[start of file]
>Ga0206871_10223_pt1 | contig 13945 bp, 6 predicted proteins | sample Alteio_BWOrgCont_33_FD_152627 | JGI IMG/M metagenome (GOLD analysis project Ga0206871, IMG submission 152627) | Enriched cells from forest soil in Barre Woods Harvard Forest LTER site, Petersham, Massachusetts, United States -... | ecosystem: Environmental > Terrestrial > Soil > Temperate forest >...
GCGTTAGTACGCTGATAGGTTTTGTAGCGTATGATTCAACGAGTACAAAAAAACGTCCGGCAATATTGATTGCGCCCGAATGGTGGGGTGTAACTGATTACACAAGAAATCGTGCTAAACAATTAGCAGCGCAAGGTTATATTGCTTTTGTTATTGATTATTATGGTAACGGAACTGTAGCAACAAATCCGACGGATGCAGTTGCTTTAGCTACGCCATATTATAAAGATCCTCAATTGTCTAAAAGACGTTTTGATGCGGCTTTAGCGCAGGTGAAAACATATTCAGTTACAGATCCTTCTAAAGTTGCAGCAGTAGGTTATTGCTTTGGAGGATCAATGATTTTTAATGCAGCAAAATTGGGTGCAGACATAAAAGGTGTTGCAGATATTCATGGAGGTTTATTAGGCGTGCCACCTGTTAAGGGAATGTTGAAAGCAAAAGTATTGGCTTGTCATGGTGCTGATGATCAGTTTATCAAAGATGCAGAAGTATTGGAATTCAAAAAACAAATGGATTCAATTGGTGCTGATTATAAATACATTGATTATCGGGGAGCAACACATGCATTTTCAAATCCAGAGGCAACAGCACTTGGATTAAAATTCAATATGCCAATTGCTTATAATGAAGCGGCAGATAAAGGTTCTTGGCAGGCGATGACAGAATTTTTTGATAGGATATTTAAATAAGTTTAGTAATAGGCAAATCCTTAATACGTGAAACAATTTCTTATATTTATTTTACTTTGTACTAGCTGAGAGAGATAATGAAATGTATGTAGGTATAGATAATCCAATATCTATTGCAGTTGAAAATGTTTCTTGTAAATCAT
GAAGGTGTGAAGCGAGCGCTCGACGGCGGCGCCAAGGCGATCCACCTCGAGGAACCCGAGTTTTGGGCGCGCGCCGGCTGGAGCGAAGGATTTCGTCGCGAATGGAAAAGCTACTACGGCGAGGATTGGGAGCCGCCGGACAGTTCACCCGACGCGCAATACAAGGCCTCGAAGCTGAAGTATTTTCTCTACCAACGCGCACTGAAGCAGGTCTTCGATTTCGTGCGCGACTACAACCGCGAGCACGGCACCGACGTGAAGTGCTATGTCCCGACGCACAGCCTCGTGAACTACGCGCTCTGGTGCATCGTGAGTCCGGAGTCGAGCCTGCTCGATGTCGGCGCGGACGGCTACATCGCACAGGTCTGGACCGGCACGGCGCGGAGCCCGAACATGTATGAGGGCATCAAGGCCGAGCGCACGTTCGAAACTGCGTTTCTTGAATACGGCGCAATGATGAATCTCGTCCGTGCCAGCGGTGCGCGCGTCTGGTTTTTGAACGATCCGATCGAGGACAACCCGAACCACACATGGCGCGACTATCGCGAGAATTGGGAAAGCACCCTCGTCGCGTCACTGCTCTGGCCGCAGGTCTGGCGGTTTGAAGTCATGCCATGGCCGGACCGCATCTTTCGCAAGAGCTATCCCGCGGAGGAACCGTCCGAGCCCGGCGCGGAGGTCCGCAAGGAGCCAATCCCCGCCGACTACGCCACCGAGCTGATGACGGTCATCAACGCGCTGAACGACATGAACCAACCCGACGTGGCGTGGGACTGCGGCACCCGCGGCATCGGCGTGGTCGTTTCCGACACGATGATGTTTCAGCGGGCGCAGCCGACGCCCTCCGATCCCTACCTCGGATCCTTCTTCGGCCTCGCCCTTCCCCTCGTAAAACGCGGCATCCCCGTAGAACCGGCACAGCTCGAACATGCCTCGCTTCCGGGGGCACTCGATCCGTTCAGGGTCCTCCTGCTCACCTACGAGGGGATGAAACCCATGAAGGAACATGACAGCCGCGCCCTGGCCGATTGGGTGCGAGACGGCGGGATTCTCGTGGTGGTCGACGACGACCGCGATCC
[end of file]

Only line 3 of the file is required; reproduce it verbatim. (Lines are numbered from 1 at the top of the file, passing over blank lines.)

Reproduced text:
GAAGGTGTGAAGCGAGCGCTCGACGGCGGCGCCAAGGCGATCCACCTCGAGGAACCCGAGTTTTGGGCGCGCGCCGGCTGGAGCGAAGGATTTCGTCGCGAATGGAAAAGCTACTACGGCGAGGATTGGGAGCCGCCGGACAGTTCACCCGACGCGCAATACAAGGCCTCGAAGCTGAAGTATTTTCTCTACCAACGCGCACTGAAGCAGGTCTTCGATTTCGTGCGCGACTACAACCGCGAGCACGGCACCGACGTGAAGTGCTATGTCCCGACGCACAGCCTCGTGAACTACGCGCTCTGGTGCATCGTGAGTCCGGAGTCGAGCCTGCTCGATGTCGGCGCGGACGGCTACATCGCACAGGTCTGGACCGGCACGGCGCGGAGCCCGAACATGTATGAGGGCATCAAGGCCGAGCGCACGTTCGAAACTGCGTTTCTTGAATACGGCGCAATGATGAATCTCGTCCGTGCCAGCGGTGCGCGCGTCTGGTTTTTGAACGATCCGATCGAGGACAACCCGAACCACACATGGCGCGACTATCGCGAGAATTGGGAAAGCACCCTCGTCGCGTCACTGCTCTGGCCGCAGGTCTGGCGGTTTGAAGTCATGCCATGGCCGGACCGCATCTTTCGCAAGAGCTATCCCGCGGAGGAACCGTCCGAGCCCGGCGCGGAGGTCCGCAAGGAGCCAATCCCCGCCGACTACGCCACCGAGCTGATGACGGTCATCAACGCGCTGAACGACATGAACCAACCCGACGTGGCGTGGGACTGCGGCACCCGCGGCATCGGCGTGGTCGTTTCCGACACGATGATGTTTCAGCGGGCGCAGCCGACGCCCTCCGATCCCTACCTCGGATCCTTCTTCGGCCTCGCCCTTCCCCTCGTAAAACGCGGCATCCCCGTAGAACCGGCACAGCTCGAACATGCCTCGCTTCCGGGGGCACTCGATCCGTTCAGGGTCCTCCTGCTCACCTACGAGGGGATGAAACCCATGAAGGAACATGACAGCCGCGCCCTGGCCGATTGGGTGCGAGACGGCGGGATTCTCGTGGTGGTCGACGACGACCGCGATCC